One of the next steps is to determine whether researchers can use computational approaches to develop therapies based on reversing gene expression changes the researchers found in ASD, Geschwind said, adding that researchers can use organoids to model the changes to understand their mechanisms better.

Authors

Other authors include Michael J. Gandal, Jillian R. Haney, Brie Wamsley, Chloe X. Yap, Sepideh Parhami, Prashant S. Emani, Nathan Chang, George T. Chen, Gil D. Hoftman, Diego de Alba, Gokul Ramaswami, Christopher L. Hartl, Arjun Bhattacharya, Chongyuan Luo, Ting Jin, Daifeng Wang, Riki Kawaguchi, Diana Quintero, Jing Ou, Ye Emily Wu, Neelroop N. Parikshak, Vivek Swarup, T. Grant Belgard, Mark Gerstein, and Bogdan Pasaniuc. The authors declared no competing interests.

Funding

This work was funded by grants to Geschwind (NIMHR01MH110927, U01MH115746, P50-MH106438 and R01MH109912, R01MH094714), Gandal (SFARI Bridge to Independence Award, NIMH R01-MH121521, NIMH R01-MH123922, and NICHD-P50-HD103557), and Haney (Achievement Rewards for College Scientists Foundation, Los Angeles Founder Chapter, UCLA Neuroscience Interdepartmental Program).

Attribution/Source(s):

This peer reviewed publication pertaining to our Autism Information section was selected for circulation by the editors of Disabled World due to its likely interest to our disability community readers. Though the content may have been edited for style, clarity, or length, the article "Autism Brain Changes Far More Than Previously Thought" was originally written by University of California - Los Angeles, and submitted for publishing on 2022/11/03 (Edit Update: 2023/01/04). Should you require further information or clarification, University of California - Los Angeles can be contacted at the ucla.edu website. Disabled World makes no warranties or representations in connection therewith.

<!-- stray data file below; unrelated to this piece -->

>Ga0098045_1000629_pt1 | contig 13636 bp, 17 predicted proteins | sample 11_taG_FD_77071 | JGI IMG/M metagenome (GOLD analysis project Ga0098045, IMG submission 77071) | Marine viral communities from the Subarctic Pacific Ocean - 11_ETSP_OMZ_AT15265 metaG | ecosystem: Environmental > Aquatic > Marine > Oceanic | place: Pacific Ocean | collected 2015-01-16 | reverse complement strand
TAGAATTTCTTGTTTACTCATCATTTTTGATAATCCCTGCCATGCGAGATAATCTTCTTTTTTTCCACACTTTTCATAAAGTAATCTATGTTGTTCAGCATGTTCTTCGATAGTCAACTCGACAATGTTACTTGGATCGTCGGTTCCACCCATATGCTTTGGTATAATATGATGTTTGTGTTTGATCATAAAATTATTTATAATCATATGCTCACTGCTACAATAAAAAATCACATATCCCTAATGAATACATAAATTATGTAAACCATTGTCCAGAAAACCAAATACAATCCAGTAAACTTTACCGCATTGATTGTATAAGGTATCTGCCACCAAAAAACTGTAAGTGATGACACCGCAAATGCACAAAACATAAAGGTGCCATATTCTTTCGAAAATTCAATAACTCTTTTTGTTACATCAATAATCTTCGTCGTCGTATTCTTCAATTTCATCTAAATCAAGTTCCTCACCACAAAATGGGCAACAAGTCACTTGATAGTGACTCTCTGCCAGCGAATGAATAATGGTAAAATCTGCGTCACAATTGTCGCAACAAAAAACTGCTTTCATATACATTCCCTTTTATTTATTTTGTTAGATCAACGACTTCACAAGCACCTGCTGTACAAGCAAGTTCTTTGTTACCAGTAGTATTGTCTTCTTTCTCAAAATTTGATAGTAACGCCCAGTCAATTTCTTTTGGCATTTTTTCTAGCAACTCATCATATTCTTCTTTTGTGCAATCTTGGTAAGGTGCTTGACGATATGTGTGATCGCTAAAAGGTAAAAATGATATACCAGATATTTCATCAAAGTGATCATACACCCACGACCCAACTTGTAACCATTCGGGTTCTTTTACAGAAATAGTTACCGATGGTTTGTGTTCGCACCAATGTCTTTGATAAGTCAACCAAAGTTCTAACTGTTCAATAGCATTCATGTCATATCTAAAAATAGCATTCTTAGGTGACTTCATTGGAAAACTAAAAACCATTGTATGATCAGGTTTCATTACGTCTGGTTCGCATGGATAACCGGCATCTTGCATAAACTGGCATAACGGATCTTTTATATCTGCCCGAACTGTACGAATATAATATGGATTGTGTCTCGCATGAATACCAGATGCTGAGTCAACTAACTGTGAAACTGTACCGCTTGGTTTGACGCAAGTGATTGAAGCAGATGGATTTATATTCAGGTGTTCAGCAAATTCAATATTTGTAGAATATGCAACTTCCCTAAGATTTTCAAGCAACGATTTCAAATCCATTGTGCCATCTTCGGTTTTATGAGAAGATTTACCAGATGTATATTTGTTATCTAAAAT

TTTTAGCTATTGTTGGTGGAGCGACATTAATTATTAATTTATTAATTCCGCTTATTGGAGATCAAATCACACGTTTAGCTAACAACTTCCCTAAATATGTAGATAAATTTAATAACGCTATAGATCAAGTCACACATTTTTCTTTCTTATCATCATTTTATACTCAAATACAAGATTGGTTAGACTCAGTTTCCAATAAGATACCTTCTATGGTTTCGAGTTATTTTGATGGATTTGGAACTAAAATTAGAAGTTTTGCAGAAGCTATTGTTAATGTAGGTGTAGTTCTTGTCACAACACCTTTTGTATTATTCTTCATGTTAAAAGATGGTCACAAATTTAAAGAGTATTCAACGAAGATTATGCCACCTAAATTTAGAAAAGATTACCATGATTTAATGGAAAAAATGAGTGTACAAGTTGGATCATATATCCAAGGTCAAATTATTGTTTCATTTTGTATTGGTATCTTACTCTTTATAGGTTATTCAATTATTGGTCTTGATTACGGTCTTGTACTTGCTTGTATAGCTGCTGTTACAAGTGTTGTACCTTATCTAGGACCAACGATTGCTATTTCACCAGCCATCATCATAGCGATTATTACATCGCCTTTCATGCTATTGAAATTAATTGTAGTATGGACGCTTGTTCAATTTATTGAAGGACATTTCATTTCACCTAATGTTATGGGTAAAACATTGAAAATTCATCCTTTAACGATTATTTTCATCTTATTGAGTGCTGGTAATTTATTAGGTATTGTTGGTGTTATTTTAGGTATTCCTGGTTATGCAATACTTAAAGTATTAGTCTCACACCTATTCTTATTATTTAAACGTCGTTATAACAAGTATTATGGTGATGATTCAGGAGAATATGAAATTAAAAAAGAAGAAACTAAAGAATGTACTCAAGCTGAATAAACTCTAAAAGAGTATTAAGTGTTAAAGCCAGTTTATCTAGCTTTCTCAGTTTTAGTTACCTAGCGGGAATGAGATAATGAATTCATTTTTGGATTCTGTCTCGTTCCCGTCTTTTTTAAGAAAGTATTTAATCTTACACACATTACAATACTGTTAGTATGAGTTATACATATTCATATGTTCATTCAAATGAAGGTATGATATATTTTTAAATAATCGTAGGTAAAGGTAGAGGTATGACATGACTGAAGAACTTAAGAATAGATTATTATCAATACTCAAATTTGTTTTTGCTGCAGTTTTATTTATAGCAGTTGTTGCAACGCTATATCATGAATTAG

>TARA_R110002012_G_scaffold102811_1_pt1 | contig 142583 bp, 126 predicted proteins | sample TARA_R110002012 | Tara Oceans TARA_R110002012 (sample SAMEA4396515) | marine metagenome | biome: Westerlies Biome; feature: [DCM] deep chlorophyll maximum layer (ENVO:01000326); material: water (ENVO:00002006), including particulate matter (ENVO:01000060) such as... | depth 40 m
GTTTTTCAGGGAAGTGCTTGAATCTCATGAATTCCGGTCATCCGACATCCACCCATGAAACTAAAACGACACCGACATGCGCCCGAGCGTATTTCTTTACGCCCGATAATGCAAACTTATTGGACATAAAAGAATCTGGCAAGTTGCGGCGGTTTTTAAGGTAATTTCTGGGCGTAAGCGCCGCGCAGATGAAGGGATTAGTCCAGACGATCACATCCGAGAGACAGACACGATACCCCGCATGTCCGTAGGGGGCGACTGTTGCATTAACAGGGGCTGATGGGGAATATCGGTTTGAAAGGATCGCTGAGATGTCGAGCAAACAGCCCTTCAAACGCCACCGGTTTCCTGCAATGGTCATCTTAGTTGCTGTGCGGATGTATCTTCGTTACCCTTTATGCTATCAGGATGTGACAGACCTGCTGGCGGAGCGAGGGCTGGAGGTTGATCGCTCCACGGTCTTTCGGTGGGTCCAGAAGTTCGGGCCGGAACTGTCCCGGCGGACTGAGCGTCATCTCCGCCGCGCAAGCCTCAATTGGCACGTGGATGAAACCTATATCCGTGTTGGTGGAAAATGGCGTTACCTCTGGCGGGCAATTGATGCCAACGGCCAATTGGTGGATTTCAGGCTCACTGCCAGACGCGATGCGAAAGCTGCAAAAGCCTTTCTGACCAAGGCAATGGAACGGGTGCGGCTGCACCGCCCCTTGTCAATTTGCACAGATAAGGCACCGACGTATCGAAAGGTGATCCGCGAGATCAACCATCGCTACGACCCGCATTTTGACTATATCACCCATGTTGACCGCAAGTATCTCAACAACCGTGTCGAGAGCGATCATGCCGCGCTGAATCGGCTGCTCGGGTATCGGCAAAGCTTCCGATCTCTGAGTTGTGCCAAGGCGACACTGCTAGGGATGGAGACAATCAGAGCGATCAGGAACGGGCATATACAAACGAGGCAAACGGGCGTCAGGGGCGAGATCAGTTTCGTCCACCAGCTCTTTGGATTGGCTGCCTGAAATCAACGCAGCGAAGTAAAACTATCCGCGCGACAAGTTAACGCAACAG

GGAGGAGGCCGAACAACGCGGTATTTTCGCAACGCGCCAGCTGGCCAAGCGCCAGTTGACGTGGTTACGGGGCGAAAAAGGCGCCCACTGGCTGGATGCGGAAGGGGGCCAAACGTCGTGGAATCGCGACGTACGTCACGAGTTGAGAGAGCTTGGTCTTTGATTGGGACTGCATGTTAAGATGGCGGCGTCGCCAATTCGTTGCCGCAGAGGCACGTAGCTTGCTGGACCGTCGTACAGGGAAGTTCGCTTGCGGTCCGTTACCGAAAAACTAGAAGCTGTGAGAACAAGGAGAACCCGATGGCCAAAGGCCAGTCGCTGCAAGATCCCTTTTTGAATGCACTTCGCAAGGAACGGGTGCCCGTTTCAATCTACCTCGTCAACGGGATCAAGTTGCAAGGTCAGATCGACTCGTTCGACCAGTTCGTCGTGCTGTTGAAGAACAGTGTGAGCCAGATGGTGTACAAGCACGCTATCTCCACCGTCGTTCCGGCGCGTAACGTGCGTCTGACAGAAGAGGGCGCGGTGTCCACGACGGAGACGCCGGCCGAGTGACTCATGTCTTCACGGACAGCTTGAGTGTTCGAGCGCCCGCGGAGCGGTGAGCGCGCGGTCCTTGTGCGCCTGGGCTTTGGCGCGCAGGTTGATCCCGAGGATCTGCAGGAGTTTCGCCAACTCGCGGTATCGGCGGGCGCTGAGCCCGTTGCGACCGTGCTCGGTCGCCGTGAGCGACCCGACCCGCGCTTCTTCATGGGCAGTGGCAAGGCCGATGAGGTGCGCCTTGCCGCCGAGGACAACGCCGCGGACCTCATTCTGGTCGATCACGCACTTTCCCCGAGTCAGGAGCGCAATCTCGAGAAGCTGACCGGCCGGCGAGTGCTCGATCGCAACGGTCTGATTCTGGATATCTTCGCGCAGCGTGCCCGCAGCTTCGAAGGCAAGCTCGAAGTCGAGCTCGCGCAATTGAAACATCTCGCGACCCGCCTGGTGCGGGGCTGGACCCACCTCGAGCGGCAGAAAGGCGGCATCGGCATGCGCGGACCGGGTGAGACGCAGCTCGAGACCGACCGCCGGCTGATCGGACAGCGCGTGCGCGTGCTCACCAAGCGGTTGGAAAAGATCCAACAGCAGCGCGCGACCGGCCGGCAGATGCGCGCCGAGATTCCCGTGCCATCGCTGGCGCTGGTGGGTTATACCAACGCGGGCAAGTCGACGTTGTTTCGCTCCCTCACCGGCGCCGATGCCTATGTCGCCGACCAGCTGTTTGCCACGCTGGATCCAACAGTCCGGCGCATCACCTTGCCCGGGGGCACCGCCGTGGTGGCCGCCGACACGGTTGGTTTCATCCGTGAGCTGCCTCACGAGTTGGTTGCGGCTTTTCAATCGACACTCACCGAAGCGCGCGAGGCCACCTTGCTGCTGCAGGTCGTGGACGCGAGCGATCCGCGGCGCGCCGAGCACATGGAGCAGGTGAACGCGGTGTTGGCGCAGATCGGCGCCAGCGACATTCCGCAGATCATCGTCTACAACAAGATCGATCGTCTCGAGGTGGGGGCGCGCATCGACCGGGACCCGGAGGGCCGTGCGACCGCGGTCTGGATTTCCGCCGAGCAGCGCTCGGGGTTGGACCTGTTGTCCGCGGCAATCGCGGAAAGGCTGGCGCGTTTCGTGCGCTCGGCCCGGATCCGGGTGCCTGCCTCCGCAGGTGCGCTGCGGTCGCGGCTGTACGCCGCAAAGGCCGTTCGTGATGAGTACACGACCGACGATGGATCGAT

📢 Discover Related Topics


👍 Share This Information To:
𝕏.com Facebook Reddit

Page Information, Citing and Disclaimer

Disabled World is an independent disability community founded in 2004 to provide disability news and information to people with disabilities, seniors, their family and/or carers. You can connect with us on social media such as X.com and our Facebook page.

Cite This Page (APA): University of California - Los Angeles. (2022, November 3). Autism Brain Changes Far More Than Previously Thought. Disabled World. Retrieved April 17, 2024 from www.disabled-world.com/health/neurology/autism/brain-change.php

Permalink: <a href="https://www.disabled-world.com/health/neurology/autism/brain-change.php">Autism Brain Changes Far More Than Previously Thought</a>: Most comprehensive research to date studied how autism affects the human brain at the molecular level.

Disabled World provides general information only. Materials presented are never meant to substitute for qualified professional medical care. Any 3rd party offering or advertising does not constitute an endorsement.